“Your emotions are like children. They are begging to be mothered and fathered; to be unconditionally loved. Like you as a child, they don’t want to hear that they shouldn’t be the way they are; that they need to be different. They don’t want to be changed. They want to be given permission to be the way they are...to be loved exactly as they are. And we unconditionally love our emotions by being willing to unconditionally feel them.”
– Teal Swan
What is Emotional Wellness?
Emotional wellness is the process of recognizing, understanding, and accepting our emotions. It involves the ability to remain in the present moment and effectively handle change and challenges that come our way.
Having good emotional health does not mean we’re always happy or free from negative emotions. Rather, it is about accepting the range of emotions of the human experience, and knowing and using skills and resources to manage them.
Why is Emotional Wellness Important?
Emotions are an important part of being human, allowing us to experience life in a meaningful way. At some point, many of us learned to bury or avoid our emotions, leading us to disconnect with ourselves and others. The reality is that we have to allow ourselves to feel it to heal it. When we choose to notice and accept our feelings, we can begin to understand why we feel this way and decide how we want to behave in response. Otherwise, our emotions become trapped in our bodies and reveal themselves in unhealthy ways. Focusing on our emotional wellness helps us know ourselves better, while also allows us to connect with others more deeply.
The Route to Emotional Wellness
Become aware of your emotions. Noticing and naming our emotions helps our brains process our experiences by giving more control to the reasoning center of the brain and quieting the activity in the emotional center. If we see the anger, we don’t have to be the anger. Labeling emotions is as simple as saying to yourself, “What is this feeling? Okay, I’m feeling disappointed.”
Moreover, emotions are physical and speak to us through our bodily sensations. Because of this, it is important to listen to our bodies and notice where we’re feeling emotions. For example, do you have a lump in your throat from sadness? Is your face feeling hot with embarrassment? When we observe these sensations, we can fully process our emotional experience.
Accept your emotions. Treating our emotions with curiosity, compassion, and kindness leads to acceptance of ourselves and of others in their emotional experience. This is much more useful than, for instance, being frustrated that you’re feeling sad or anxious. When we can accept our emotions as normal rather than judging them, they have less power over us.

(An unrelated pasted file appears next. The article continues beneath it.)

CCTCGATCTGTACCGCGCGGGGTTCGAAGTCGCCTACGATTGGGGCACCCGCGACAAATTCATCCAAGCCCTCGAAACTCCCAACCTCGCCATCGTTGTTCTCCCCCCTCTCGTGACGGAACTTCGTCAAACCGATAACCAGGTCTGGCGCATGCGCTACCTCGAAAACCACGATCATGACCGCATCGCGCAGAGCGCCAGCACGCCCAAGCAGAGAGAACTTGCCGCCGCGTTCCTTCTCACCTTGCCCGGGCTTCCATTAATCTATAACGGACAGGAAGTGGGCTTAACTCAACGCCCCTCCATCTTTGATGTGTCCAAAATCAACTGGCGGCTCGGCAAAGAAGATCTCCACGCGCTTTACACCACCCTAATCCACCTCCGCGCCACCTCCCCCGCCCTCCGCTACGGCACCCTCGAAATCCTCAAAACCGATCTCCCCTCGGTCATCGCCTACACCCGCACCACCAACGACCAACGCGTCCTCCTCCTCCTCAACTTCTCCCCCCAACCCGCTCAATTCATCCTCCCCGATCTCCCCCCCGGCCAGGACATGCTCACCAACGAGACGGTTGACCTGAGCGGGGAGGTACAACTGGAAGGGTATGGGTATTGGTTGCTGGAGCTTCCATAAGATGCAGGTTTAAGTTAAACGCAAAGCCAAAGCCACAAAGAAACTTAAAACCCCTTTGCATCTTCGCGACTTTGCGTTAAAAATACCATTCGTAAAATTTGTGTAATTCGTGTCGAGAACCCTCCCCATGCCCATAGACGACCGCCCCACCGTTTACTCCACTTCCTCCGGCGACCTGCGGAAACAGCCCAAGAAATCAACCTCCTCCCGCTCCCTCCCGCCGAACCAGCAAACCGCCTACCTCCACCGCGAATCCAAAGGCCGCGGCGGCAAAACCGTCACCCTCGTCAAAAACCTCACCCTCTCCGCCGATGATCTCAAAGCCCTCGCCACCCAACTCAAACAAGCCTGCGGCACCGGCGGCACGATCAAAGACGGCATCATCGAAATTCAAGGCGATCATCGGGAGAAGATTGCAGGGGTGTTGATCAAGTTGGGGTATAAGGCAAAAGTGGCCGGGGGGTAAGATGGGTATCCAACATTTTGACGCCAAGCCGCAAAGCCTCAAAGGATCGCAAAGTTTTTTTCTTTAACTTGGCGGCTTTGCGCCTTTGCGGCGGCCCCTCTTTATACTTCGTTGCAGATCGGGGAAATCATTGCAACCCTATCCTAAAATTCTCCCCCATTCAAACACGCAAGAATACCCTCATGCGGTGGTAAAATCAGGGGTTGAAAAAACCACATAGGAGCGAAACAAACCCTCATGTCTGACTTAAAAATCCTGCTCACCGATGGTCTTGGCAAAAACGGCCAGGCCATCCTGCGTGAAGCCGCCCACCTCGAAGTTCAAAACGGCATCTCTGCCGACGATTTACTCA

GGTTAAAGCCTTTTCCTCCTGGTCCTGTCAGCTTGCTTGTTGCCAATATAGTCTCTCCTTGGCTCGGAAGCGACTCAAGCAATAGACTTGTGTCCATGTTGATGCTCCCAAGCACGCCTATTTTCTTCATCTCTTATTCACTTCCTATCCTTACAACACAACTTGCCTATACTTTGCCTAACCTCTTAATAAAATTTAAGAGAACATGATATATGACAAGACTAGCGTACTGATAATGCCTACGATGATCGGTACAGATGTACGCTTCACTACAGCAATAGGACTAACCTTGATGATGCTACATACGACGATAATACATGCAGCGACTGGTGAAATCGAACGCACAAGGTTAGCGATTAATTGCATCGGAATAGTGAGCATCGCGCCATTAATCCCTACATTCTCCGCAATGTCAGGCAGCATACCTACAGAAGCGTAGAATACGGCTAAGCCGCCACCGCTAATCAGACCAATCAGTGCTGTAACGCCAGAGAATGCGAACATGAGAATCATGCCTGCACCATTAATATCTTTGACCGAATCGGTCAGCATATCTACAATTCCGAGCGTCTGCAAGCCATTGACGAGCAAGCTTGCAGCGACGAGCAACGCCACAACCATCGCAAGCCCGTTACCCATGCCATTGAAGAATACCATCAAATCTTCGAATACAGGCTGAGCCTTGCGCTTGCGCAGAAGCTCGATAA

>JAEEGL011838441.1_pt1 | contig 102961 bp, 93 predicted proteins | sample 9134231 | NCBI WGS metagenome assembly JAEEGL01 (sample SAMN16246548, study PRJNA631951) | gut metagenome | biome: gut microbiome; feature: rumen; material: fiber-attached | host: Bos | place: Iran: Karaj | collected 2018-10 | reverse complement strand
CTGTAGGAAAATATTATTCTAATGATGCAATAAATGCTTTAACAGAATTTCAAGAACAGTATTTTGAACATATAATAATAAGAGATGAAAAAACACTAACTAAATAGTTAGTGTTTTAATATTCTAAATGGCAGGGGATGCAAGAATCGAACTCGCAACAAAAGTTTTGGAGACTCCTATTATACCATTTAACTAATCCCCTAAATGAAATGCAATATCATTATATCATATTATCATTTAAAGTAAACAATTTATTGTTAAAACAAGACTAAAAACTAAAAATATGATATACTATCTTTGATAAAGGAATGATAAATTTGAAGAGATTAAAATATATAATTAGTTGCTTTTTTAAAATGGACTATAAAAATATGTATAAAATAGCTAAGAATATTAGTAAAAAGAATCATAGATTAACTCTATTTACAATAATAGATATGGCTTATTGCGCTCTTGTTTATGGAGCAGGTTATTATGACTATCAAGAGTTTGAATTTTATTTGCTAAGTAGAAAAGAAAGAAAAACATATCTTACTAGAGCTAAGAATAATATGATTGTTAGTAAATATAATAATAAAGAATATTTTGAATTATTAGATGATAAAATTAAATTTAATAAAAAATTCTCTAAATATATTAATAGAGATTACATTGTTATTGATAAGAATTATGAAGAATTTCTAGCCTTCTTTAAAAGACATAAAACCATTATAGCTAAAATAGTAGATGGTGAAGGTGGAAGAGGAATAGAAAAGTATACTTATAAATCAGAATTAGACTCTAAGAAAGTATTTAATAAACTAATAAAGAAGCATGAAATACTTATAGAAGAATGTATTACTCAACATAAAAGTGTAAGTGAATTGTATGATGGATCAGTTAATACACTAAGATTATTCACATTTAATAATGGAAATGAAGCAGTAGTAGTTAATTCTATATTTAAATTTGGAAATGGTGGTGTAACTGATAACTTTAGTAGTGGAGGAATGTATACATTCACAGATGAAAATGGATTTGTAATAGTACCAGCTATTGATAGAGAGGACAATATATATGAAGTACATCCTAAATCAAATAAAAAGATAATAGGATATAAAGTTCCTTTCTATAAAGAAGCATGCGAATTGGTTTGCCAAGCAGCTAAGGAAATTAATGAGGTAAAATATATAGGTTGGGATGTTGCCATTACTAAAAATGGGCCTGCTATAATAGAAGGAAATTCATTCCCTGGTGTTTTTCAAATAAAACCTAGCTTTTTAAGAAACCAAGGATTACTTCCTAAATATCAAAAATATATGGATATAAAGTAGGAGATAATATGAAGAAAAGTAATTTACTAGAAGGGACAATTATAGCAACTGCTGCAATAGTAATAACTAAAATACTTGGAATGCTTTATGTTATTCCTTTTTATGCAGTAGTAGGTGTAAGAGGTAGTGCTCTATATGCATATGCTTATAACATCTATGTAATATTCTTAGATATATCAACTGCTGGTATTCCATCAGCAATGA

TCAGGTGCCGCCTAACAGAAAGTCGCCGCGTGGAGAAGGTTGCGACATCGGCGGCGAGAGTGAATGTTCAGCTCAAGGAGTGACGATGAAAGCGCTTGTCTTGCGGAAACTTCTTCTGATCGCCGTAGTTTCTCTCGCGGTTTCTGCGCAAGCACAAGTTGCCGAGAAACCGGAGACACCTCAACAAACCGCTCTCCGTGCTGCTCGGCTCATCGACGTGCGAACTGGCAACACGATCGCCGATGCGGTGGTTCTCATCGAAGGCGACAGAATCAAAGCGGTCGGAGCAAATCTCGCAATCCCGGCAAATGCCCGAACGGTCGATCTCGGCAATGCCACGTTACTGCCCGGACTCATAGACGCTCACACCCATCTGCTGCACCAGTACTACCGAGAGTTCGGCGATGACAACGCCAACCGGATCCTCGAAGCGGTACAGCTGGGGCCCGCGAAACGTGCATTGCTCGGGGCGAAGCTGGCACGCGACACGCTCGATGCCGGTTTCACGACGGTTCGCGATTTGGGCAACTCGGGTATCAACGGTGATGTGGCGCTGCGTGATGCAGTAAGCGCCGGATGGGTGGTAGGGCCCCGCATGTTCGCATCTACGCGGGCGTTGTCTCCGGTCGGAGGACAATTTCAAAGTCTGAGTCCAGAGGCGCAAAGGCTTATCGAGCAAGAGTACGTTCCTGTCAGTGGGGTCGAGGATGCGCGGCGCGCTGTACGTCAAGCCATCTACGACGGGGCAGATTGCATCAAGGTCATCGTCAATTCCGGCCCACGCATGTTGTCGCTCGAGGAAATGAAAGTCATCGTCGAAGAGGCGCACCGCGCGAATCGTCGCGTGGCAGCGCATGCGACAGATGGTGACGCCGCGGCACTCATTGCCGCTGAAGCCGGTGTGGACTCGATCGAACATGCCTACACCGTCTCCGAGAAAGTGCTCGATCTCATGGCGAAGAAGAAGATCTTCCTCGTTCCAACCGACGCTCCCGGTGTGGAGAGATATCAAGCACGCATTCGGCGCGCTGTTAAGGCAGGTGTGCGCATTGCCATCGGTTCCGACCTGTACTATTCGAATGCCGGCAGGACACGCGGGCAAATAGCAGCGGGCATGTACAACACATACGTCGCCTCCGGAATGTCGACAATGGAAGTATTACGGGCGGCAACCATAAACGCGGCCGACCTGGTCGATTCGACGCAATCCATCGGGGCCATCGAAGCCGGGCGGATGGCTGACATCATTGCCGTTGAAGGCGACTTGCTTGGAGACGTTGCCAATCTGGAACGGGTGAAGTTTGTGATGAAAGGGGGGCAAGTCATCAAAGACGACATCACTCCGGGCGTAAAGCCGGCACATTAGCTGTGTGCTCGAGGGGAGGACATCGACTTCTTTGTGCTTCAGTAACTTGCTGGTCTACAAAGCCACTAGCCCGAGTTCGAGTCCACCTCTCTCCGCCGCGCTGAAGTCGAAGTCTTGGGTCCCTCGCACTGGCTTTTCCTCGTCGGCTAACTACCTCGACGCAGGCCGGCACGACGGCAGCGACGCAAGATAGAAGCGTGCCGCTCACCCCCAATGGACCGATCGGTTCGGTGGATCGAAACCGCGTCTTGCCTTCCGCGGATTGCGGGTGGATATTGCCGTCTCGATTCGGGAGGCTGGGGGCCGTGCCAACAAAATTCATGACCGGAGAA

Express your emotions. We need to express our emotions so that we can make sense of them. Since our emotions are physical and embodied, we can use energy from our bodies to free them. Prioritizing emotional expression daily fosters feelings of well-being and helps us connect with our authentic selves. These physical expressions can take many forms, such as crying, hitting a punching bag, or creating artwork.
Build an emotional “toolbox.” When we have a wide range of coping skills in our toolbox, we can choose to respond to stress in ways that are healthy for us. Whether that’s exercise, humor, making a pro-con list, or reaching out to a friend, experimenting with different tools can help us find what helps when feeling emotionally overwhelmed.
Balance other dimensions of wellness. All wellness areas are connected and build on one another, so it’s important to engage in activities that will also boost your spiritual, physical, intellectual, and social wellness. Each person is unique in their needs, wants, and abilities, so this looks different for everyone.
Tips for Emotional Wellness
Mindfulness. The practice of mindfulness creates space between a reaction and an action. This space allows us to be present with our emotions, remember our values, and decide how we want to move forward.
Gratitude journal. A gratitude journal gives us a personal space to remember the good things in our lives. When we jot down things for which we are grateful, our brain releases the “feel-good” hormones, i.e. dopamine and serotonin. This betters our mood, helping us to feel optimistic and experience more joy and pleasure.
Find a safe person with whom to share your emotions. Being transparent with a trustworthy person who will listen to what we’re going through often helps us feel less alone in our experience. This is an opportunity to transform a bad feeling into a better one by risking being known and nurtures connection and support.
Remember, Jefferson Center’s Colorado Spirit team is here for you. Offering free and confidential support, we can help you with counseling tips and strategies to cope successfully and referrals to additional mental health resources. Call us if you need to talk at 720-731-4689.
If you or someone you know is in a crisis, please call 1-844-493-8255 or visit our 24/7 crisis walk-in center at 4643 Wadsworth Blvd, Wheat Ridge, CO 80033.